How Flying Cars Will Boost Intel, Uber and Airbus
Once pure science fiction, flying cars soon may be reality, based on dramatic technical advances by companies such as European aircraft manufacturer Airbus SE and a startup backed by computer chip maker Intel Corp. (INTC
), the Wall Street Journal reports. The current designs are less about cars with wings and more about small vehicles for short commutes by air that take off and land vertically. In their modes of operation, some of these flying cars evoke the Harrier Jump Jet, made world-famous by the British military in the 1982 Falklands War, and others such as the tilt rotor Osprey used by the U.S. military.
The critical advantage that these new designs have over helicopters is that they are smaller and more compact, the Journal says. In particular, these prototype flying cars do not have the long, protruding rotor blades that make the safe operation of helicopters difficult, if not impossible, in cramped urban settings. Meanwhile, ride-sharing coordinator Uber Technologies Inc. is working on its own concept, in partnership with aerospace companies Embraer SA (ERJ
But Will It Fly?
Some prototypes already are being tested in the air, while others are planned to take off within the next few years. Promoters of the flying car concept predict that such aircraft will be in service by early in the 2020s, the Journal says. That timetable seems rather optimistic to the Journal, which notes that many underlying technologies remain unproven.
Nonetheless, Intel’s venture capital unit has put unspecified funding, per the Journal, into an air taxi project that had a successful radio-controlled test flight back in 2013, and which is scheduled for its first commercial application later this year. The Volocopter, developed by e-volo GmbH of Germany, resembles a small helicopter or a super-sized drone, with 18 small rotors mounted around a large circular frame above the vehicle whose diameter is similar to that of a standard helicopter rotor. To get around the problem of recharging times, the Volocopter’s batteries can be swapped quickly on the ground, the Journal says. Also, the Volocopter is quiet, unlike conventional helicopters, per the company’s website.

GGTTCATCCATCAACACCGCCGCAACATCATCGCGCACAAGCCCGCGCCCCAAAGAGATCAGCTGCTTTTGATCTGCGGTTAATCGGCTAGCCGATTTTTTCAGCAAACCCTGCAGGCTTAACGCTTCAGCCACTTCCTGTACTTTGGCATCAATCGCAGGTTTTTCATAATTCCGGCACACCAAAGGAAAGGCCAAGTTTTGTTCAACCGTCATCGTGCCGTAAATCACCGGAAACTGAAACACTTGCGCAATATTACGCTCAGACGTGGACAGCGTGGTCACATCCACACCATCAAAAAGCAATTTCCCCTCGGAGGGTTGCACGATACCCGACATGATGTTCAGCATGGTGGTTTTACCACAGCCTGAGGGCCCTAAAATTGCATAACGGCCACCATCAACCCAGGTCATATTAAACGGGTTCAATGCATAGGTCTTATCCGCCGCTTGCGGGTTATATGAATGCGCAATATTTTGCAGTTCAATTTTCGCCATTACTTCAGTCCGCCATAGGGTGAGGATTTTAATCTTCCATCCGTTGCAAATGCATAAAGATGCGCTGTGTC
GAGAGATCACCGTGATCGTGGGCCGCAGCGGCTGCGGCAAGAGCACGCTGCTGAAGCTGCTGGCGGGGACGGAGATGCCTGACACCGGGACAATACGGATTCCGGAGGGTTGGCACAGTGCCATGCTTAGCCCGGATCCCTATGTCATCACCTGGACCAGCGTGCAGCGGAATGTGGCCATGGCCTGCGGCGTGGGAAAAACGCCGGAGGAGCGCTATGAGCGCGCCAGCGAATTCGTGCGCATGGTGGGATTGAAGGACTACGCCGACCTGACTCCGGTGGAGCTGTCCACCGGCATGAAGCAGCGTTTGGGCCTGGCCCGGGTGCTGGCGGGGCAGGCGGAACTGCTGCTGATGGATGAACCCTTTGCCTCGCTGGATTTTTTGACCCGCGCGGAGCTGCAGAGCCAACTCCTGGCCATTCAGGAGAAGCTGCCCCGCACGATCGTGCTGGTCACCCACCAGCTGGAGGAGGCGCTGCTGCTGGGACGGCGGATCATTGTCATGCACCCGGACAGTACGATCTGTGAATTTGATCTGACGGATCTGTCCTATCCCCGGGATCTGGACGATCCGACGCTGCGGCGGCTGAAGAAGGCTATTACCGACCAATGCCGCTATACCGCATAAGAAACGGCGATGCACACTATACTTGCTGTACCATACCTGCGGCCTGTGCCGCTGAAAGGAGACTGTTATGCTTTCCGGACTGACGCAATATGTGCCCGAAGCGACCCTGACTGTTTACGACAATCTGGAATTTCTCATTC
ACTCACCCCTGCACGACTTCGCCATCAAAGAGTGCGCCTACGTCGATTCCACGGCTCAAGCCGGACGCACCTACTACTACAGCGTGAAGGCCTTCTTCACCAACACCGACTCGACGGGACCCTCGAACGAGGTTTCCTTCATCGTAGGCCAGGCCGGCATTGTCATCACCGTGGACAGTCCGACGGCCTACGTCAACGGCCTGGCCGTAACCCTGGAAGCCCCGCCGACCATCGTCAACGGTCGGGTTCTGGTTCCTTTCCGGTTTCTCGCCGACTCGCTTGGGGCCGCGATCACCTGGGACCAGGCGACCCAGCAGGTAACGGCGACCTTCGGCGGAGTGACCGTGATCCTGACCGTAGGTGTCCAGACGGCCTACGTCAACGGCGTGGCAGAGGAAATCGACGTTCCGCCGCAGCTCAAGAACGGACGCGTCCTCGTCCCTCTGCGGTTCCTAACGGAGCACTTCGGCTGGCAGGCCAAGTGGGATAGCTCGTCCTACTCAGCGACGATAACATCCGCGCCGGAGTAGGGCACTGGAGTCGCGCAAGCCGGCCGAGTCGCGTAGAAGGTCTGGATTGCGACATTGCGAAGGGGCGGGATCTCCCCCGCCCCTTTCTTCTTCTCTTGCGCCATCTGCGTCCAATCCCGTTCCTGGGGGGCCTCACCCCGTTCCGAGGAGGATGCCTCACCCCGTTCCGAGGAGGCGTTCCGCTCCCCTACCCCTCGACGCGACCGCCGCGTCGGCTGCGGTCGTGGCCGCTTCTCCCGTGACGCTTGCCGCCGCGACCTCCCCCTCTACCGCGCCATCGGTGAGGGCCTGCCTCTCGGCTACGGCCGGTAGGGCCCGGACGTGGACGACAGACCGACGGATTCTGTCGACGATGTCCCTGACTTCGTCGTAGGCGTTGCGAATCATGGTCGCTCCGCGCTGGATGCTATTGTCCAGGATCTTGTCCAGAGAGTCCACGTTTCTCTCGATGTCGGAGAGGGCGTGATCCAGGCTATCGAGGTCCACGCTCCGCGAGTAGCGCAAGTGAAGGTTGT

Another German company, Lilium Aviation, staged a successful test flight in April of what it bills as “the world’s first electric vertical take-off and landing jet,” per the company’s website, which includes videos. The Lilium Jet has fixed wings and electric-powered jet engines, not rotors, that tilt. The company says that its flying car has a range of up to 300 km (186 miles) and a top speed of 300 km/hour (186 mph), which would permit travel from London to Paris in one hour. The prototype is a two-seater, but Lilium is working on a five-seater for rollout by 2019, per the Journal. This flying car also can be controlled remotely and runs quietly, per the company.
The flying car market is not just the realm of small startups. European aerospace giant Airbus is working on its own entry, called the Vahana. Also battery-powered, this single-seater aircraft is designed to be fully-automated and pilotless, able to fly up to 31 miles with a passenger who weighs no more than 220 pounds. The Vahana, which is supposed to begin test flights later this year, will have propellers that swivel to allow helicopter-like takeoff and landing, as well as airplane-like level flight. Airbus also is considering a two-seater design for the final version, the Journal says.
The plan is for the Vahana to be used in a ride-hailing service, whether run by Airbus or by another company. The tentative pricing plan, per the Journal, is to charge $250 per hour. A ride from San Francisco to San Jose, for example, would cost about $80 to $100, about the same as an old-fashioned taxi ride on the ground, but taking only a fraction of the time, the Journal says.
Cleared for Takeoff?
The biggest hurdle for flying cars and air taxi services utilizing them may not be the technology per se, or even cost, but gaining governmental approval. Not only is airspace becoming increasingly crowded with traditional airplanes and helicopters, but the burgeoning drone market is threatening to add markedly to airspace congestion. Additionally, there is potential opposition from citizens on the ground who may feel endangered or annoyed by increased air traffic above, especially at low altitudes. (For more, see also: Drone Wars: Why Intel and GoPro Are Losing.)
The e-volo Volocopter already has passed one such hurdle. It is set to begin testing in Dubai in the fourth quarter of 2017, in a project approved by the emirate’s Roads and Transport Authority (RTA) to develop an Autonomous Air Taxi (AAT) service, per e-volo’s website. Nonetheless, James McMicking, chief strategy officer of the British Aerospace Technology Institute, sees regulatory obstacles in most locales. “The manufacturers of these things can probably put them together relatively easily, but then to demonstrate they can work in the airspace above cities is going to be really hard to do,” he told the Journal.